Fahem Boukadous

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For those who have spent countless hours exposing and combating Tunisia's vast press freedom abuses, today is truly a glorious day. Tunisian authorities released the ailing imprisoned journalist Fahem Boukadous, a day after CPJ called on the transitional government to honor its pledge to free all political prisoners. Today, we can loudly proclaim that no journalist or blogger is imprisoned in the government's dungeons and that Zine El Abidine Ben Ali's censorship is no longer imposed on Tunisians. 

Dolega, center standing, is seen on assignment in 2008. He died from head injuries suffered while covering street protests in Tunis. (Reuters/Charles Platiau)

New York, January 18, 2011--Tunisia's transitional government should immediately release Fahem Boukadous, a television reporter imprisoned last year in reprisal for his work, the Committee to Protect Journalists said today. CPJ also offered condolences to the family and colleagues of French photographer Lucas Mebrouk Dolega, who died of head injuries suffered while covering the civil unrest in the capital, Tunis.

Relying heavily on vague antistate charges, authorities jail 145 journalists worldwide. Eritrea, Burma, and Uzbekistan are also among the worst jailers of the press. A CPJ special report

From Africa to the Americas, more journalists are imprisoned today than at any time since 1996. (AFP)

New York, October 21, 2010--The Committee to Protect Journalists is gravely concerned about the health of imprisoned Tunisian journalist Fahem Boukadous. We call upon the Tunisian government to release him immediately.

A barman in a coffeehouse in Tunis switches out the official photo of former Tunisian President Habib Bourguiba, right, to one of Zine El Abidine Ben Ali, after a bloodless coup in 1987. (AP/Laurent Rebours)
The escalating attacks on critical journalists in Tunisia are unprecedented since the establishment of the first Arab-language newspaper in the North African country, 150 years ago this July.
A hospitalized Boukadous. (CPJ)

Tunisian police arrested Fahem Boukadous, a widely respected critical journalist, on July 15. Before his arrest, Boukadous wrote an open letter from the hospital, where he was being treated for acute asthma. On the evening he was taken to Gafsa prison, his wife, Afaf Bennacer, wrote an article about what happened that has been circulated on multiple Arabic websites. Below is CPJ's translation:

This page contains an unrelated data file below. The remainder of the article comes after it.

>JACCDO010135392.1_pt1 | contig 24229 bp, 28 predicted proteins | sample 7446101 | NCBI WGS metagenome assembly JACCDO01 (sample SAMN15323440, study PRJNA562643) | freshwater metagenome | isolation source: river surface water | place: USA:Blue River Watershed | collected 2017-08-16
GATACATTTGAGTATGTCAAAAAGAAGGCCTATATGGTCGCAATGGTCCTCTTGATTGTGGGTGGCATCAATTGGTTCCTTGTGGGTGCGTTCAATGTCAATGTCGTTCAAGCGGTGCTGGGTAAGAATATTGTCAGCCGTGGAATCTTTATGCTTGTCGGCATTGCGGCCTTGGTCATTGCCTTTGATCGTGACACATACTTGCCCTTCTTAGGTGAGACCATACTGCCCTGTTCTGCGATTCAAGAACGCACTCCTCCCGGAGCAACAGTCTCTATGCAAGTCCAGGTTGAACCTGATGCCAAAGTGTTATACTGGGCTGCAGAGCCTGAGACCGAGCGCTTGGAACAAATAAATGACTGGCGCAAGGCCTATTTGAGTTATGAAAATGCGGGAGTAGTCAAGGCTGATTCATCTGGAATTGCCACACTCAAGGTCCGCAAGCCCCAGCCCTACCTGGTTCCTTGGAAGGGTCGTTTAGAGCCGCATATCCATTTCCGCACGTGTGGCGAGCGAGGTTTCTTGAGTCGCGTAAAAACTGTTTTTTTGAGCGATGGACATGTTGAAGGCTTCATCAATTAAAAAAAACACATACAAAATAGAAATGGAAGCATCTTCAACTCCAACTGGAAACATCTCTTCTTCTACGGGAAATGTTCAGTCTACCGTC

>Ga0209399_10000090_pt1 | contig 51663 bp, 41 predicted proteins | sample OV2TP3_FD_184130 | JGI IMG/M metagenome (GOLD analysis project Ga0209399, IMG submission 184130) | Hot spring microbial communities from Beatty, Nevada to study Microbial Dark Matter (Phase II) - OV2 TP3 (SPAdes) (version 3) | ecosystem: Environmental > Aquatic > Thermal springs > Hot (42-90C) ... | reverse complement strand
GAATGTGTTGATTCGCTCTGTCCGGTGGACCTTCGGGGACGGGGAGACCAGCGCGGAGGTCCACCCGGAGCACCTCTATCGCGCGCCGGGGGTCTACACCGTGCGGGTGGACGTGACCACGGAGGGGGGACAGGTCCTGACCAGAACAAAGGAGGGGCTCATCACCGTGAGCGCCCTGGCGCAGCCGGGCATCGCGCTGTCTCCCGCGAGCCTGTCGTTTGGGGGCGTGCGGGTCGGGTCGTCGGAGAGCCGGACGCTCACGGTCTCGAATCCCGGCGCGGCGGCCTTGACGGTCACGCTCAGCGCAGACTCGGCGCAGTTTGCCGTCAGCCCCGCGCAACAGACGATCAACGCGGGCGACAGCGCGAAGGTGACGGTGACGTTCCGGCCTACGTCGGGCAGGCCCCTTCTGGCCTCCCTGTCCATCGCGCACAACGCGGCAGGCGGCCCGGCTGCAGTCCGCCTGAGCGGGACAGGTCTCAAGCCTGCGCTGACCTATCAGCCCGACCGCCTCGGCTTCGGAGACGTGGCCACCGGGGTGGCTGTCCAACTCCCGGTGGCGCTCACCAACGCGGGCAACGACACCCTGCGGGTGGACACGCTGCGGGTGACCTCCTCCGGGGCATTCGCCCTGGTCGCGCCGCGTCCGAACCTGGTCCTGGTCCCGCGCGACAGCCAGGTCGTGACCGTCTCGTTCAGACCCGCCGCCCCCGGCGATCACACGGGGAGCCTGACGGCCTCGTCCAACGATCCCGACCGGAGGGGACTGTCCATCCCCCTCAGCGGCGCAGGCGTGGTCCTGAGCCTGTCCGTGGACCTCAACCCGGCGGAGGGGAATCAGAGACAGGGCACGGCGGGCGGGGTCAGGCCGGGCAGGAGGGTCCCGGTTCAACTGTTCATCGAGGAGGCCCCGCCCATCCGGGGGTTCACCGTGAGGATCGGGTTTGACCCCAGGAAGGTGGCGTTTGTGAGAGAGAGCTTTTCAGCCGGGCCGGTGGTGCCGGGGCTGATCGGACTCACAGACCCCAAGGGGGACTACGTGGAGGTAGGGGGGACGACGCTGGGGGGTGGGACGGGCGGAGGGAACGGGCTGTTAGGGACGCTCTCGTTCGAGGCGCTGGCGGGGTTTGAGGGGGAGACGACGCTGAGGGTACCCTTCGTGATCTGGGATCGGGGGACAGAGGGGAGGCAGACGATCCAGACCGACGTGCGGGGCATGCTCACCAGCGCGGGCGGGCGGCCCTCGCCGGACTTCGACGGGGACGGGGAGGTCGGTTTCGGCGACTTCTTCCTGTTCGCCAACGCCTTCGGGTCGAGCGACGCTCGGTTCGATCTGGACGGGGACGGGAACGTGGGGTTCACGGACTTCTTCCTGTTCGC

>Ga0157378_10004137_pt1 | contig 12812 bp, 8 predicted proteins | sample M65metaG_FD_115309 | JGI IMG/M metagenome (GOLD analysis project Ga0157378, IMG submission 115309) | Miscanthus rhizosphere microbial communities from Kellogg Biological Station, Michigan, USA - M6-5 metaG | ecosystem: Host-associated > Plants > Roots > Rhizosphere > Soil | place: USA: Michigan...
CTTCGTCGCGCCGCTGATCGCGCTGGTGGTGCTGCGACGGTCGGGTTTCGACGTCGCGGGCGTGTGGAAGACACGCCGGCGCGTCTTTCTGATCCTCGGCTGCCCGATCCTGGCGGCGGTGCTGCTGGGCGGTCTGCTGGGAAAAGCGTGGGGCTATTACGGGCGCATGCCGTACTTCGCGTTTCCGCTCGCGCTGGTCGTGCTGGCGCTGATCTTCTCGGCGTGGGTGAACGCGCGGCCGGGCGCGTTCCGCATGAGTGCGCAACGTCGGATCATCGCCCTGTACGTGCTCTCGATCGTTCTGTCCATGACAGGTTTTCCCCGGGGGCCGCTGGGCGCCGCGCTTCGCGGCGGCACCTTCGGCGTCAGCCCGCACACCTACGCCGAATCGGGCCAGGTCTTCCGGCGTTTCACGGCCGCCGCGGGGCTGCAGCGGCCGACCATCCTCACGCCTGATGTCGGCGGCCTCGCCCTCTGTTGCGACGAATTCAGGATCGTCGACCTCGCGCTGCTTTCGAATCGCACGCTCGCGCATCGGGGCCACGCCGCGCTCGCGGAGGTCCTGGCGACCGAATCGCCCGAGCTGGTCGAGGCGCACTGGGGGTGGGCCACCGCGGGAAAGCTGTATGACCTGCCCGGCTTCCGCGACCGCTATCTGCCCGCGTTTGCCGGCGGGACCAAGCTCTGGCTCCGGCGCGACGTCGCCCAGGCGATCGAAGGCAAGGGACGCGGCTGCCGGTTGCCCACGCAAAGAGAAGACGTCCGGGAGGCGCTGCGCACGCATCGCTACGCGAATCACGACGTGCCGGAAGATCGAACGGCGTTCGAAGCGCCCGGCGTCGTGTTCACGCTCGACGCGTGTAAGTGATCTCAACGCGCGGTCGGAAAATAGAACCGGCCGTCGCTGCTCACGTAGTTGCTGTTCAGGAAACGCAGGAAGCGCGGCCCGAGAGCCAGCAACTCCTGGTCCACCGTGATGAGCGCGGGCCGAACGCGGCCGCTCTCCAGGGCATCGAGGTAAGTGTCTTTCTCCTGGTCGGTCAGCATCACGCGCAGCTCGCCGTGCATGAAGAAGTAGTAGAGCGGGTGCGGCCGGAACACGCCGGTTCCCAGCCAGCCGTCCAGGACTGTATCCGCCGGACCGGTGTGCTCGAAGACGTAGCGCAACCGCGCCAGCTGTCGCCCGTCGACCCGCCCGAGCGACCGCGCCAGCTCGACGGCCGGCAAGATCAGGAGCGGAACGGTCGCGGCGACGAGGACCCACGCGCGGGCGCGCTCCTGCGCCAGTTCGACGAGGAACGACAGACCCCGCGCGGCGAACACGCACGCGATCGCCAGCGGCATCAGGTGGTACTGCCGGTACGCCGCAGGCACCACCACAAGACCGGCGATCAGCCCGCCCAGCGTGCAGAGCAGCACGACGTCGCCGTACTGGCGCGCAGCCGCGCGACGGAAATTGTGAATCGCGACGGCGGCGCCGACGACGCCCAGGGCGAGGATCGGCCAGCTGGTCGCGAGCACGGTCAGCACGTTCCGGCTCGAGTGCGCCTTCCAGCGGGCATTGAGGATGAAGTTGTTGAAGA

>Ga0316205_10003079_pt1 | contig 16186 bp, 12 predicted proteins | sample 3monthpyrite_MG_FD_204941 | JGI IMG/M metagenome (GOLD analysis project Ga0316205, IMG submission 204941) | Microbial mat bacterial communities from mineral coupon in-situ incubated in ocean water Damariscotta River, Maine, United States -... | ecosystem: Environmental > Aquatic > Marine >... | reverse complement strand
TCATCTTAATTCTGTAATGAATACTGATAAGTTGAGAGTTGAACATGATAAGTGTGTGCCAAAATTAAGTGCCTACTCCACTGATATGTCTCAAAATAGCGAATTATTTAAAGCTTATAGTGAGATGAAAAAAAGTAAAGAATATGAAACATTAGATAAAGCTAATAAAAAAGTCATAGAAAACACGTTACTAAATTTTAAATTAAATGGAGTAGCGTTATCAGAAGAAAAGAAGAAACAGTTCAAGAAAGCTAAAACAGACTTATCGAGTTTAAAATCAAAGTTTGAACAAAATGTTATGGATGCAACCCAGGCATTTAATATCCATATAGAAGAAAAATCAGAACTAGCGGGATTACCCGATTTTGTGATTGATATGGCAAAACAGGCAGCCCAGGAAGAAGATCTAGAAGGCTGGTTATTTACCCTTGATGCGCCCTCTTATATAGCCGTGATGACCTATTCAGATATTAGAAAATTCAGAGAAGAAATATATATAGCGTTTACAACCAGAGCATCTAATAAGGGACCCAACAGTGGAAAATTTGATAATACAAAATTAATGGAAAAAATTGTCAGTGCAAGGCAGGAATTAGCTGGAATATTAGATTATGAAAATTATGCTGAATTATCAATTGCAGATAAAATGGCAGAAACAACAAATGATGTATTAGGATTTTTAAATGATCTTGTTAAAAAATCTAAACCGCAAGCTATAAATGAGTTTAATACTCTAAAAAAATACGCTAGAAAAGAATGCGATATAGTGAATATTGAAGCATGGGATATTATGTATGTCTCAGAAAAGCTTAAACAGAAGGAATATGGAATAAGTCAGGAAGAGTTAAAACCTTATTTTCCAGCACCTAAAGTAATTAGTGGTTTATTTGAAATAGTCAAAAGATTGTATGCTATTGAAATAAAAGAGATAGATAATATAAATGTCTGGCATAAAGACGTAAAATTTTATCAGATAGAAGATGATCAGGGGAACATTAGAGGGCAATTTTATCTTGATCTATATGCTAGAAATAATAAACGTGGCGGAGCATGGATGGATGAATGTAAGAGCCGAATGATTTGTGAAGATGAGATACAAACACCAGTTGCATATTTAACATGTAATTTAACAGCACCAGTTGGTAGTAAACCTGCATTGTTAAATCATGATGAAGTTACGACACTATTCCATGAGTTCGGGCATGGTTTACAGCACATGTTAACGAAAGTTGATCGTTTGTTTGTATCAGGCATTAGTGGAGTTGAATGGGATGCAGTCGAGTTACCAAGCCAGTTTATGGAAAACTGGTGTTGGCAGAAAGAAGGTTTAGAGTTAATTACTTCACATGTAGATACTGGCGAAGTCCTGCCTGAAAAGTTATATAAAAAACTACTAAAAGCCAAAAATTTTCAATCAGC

News from the Committee to Protect Journalists, July 2010

Newly freed political prisoners at a press conference in Madrid. (AP/Emilio Morenatti)

Cuba begins releasing journalists

For weeks, CPJ staff had been getting hints that Cuba, under a deal brokered by the Catholic Church and Spanish government, would release imprisoned journalists and political dissidents. Some families had been told to buy suits for their jailed loved ones, a sure sign that something was up. After years of painstaking reporting, contact-building and campaigning on Cuba, we were in a great position to move quickly when at last on July 13 the Cuban authorities put six journalists on a plane for Madrid. CPJ Europe Consultant Borja Bergareche was there to welcome the new exiles, the first in what is expected to be a series of releases by the Castro regime. Three more journalists have since been freed. Prior to the releases, CPJ research had identified 21 journalists in Cuban prisons for their independent reporting and commentary. All but one of the journalists had been detained in March 2003, in the massive government crackdown on political dissent and independent journalism that came to be known as the Black Spring.

New York, July 15, 2010—The Committee to Protect Journalists calls on the Tunisian authorities to immediately release Fahem Boukadous, a correspondent for the satellite television station Al-Hiwar al-Tunisi, and to overturn his four-year prison sentence.

You are all no doubt aware of what I went through this past week. Indeed, though I suffered an acute asthmatic attack that necessitated sending me to the Farhat Hached Teaching Hospital in Sousse from July 3, the Gafsa Court of Appeals insisted on sentencing me to a four-year prison term. It took no notice of the hospitalization certificate presented to it by my lawyer, thus contravening one of the basic principles of a fair trial.

New York, July 6, 2010—An appeals court in Tunisia today upheld a criminal conviction and prison sentence handed down to Fahem Boukadous, a correspondent for the satellite television station Al-Hiwar al-Tunisi, in connection with his coverage of violent labor protests in the Gafsa mining region in 2008. 

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